“I was physically shaking, “ he told me.  “It was worse than when I quit smoking.  I felt panicked the entire time.”

If I had overheard that tiny piece of a conversation with a client, my curiosity would have been piqued.   What had happened to this confident professional to send him into a panic?  What was worse than the withdrawal symptoms cause by quitting after decade of smoking?

The answer: he left his Blackberry on his desk when he went out to lunch.

When I had initially suggested that very thing – leaving the Blackberry behind during lunch for a week – he had gasped. HOW, he had wondered, could he possibly disconnect from the world for a whole hour every day?

I certainly understood his reaction. After all, I’ve suffered from the same addiction, and there was a time in my life when I was too available.  My clients knew they could reach me any time.  I answered my phone no matter where I was or what I was doing. Texts were always returned within minutes.  My Twitter feed was being constantly refreshed, my email watched obsessively, and answered from the moment my eyes opened at 5 AM to when I went to bed at Midnight. Sometimes (pre-JB) I would even sneak off to the restroom during dates just to peek at my phone.

That version of me – that old, uptight, desperate-to-conform-to-society’s-expectations me – no longer exists. Instead, I’ve re-connected with my real self. The REAL me knows that I don’t always have to be available, that turning off the computer is healthy, that texts or email can be answered in a couple of hours – or even the next morning. The REAL me knows that technology exists to serve me, and not the other way around. The REAL me understands that the world won’t stop spinning if I unplug for a while.

How do you know if a digital break is in order? Ask yourself a few questions:  Has the need to check email, Facebook, or Twitter become a compulsion? Are you doing it to excess? Are you doing it without thought or purpose, but mindlessly killing time? Do you feel people might stop following you if you posted less? Are you actually afraid of not being connected?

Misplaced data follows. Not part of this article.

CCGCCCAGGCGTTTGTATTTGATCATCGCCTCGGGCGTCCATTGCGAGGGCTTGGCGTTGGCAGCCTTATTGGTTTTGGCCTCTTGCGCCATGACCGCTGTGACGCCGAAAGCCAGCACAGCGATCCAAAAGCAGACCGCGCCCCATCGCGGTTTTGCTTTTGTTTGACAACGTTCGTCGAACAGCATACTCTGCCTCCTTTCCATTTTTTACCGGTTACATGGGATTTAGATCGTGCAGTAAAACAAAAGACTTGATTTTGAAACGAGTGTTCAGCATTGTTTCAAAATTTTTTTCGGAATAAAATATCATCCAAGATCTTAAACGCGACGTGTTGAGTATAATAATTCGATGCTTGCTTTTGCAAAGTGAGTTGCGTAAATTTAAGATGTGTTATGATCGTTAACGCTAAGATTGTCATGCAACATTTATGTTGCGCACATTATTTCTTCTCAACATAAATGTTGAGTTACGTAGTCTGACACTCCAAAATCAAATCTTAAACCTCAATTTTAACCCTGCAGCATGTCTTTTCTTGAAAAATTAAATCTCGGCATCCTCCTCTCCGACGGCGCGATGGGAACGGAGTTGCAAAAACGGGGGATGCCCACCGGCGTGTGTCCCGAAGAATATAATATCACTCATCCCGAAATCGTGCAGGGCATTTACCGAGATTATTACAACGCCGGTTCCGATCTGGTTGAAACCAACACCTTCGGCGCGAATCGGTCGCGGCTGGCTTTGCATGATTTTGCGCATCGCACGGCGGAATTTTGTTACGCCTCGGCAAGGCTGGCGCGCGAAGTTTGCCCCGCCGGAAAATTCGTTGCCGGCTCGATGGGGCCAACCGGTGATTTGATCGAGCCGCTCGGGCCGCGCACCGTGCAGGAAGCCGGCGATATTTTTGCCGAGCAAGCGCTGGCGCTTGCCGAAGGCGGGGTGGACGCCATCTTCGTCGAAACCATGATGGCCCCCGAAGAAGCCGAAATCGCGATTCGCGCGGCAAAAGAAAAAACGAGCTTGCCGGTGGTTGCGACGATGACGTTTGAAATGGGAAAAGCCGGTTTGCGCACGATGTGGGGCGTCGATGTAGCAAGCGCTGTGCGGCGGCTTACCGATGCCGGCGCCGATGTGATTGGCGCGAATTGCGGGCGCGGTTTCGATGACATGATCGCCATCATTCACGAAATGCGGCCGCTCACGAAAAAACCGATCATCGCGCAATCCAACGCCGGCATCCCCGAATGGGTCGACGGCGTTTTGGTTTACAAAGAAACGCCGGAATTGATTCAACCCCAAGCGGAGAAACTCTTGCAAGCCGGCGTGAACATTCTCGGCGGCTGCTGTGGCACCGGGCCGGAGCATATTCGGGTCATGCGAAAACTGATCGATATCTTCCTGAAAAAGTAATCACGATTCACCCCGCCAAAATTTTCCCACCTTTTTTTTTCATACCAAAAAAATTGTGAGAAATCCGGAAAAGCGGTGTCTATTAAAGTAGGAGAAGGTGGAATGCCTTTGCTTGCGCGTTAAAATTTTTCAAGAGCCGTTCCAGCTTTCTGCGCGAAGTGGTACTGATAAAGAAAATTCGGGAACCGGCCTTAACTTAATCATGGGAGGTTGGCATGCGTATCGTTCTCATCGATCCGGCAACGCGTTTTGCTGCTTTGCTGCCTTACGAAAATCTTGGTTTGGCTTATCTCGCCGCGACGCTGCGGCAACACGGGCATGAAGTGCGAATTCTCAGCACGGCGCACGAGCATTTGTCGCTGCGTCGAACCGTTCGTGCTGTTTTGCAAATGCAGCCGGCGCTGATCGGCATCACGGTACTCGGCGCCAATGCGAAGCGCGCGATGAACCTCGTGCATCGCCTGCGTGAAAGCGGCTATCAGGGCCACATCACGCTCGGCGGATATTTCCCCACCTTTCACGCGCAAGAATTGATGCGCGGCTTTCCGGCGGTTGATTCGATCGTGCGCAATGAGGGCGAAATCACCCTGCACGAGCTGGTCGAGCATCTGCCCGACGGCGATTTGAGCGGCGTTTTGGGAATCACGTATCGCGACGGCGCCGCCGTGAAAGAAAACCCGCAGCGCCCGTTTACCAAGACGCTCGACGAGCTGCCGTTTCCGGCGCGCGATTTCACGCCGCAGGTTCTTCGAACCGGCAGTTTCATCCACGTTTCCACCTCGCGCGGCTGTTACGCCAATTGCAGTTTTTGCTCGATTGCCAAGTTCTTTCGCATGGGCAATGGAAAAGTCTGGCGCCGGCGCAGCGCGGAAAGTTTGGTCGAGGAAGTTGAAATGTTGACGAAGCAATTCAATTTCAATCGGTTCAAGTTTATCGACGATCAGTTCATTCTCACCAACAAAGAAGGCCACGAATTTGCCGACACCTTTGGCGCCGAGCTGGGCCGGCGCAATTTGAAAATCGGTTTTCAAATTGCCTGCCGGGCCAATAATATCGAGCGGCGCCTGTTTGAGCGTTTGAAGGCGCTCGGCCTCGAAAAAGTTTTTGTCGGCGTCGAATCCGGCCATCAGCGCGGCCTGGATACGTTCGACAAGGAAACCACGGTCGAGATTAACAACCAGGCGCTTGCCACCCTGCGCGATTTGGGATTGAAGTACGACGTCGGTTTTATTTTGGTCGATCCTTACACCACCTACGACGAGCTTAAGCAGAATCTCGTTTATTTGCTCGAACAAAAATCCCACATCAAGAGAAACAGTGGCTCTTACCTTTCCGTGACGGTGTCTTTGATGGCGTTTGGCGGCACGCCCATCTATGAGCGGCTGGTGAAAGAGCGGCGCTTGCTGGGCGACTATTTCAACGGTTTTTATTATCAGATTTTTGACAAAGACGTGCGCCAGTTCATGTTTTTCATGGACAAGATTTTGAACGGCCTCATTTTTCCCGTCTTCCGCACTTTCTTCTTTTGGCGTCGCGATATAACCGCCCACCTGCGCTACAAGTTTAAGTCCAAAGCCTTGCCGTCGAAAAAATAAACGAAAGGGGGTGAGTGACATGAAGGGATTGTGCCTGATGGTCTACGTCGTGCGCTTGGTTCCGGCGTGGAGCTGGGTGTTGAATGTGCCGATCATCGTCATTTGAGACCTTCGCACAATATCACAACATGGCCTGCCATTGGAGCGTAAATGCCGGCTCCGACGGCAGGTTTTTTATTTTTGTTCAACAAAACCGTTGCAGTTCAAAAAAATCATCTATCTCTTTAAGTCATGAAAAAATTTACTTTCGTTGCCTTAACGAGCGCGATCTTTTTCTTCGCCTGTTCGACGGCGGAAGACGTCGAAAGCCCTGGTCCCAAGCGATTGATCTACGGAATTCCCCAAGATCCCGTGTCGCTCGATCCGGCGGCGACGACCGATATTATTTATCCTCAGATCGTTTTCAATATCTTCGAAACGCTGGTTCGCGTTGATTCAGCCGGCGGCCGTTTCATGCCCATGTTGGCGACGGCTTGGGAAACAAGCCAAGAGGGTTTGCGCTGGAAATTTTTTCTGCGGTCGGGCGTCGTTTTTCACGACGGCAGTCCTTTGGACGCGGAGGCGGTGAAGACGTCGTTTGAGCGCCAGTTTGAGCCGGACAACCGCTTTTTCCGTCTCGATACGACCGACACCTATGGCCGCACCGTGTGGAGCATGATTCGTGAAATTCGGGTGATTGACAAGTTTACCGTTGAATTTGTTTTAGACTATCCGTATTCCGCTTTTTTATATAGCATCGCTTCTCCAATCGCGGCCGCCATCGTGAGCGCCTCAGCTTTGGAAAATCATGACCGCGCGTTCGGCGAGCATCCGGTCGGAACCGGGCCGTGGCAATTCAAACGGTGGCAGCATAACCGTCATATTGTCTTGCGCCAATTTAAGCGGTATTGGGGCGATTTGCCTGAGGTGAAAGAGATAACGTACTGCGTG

If you answered yes to any of these questions, then I’m going to give you the same challenge I gave my client:  regularly unplug.

Unplugging from the digital world is a great way to reclaim your time and create the space to do what matters.

What other advantages are there?

  • More connection with flesh-and-blood people
  • the opportunity to experience the freedom of not caring about what’s going on online
  • the freedom to stop following your impulses
  • a renewed sense of your own truth outside of the virtual collective
  • feeling more grounded
  • feeling more in touch with what makes you feel more joyful
  • more awareness
  • more creative expression
  • becoming more mindful

Giving yourself the gift of a digital sabbatical – no matter how small – is a wonderful gift for your soul.

You can start slowly.  Turn off your smart phone, laptop and IPad an hour before bed.  Choose an evening of your weekend to have dinner with friends or your honey without the distraction of connection.   Set yourself up for success by having a list of things to do to replace your time online.  Things like reading, writing, spending time with family, exercising, playing chess or planting some flowers.   Remember, that there is no failure if you find yourself unable to go for long stretches without checking Facebook or email.  Just notice what triggers you.

I know from experience that when you first begin to unplug, you may feel challenged. As with any new habit, be gentle with yourself.  And be forgiving of yourself if you slip up.  I know that with regular practice, you can become the master of unplugging – even if it’s just for your lunch break or an hour before bed each evening.

Personally, I find time unplugged as refreshing.  So, what about you?  Do you regularly unplug?  Or are you in need of a digital sabbatical?

(Image is: What’s Up by Gil Elvgren)

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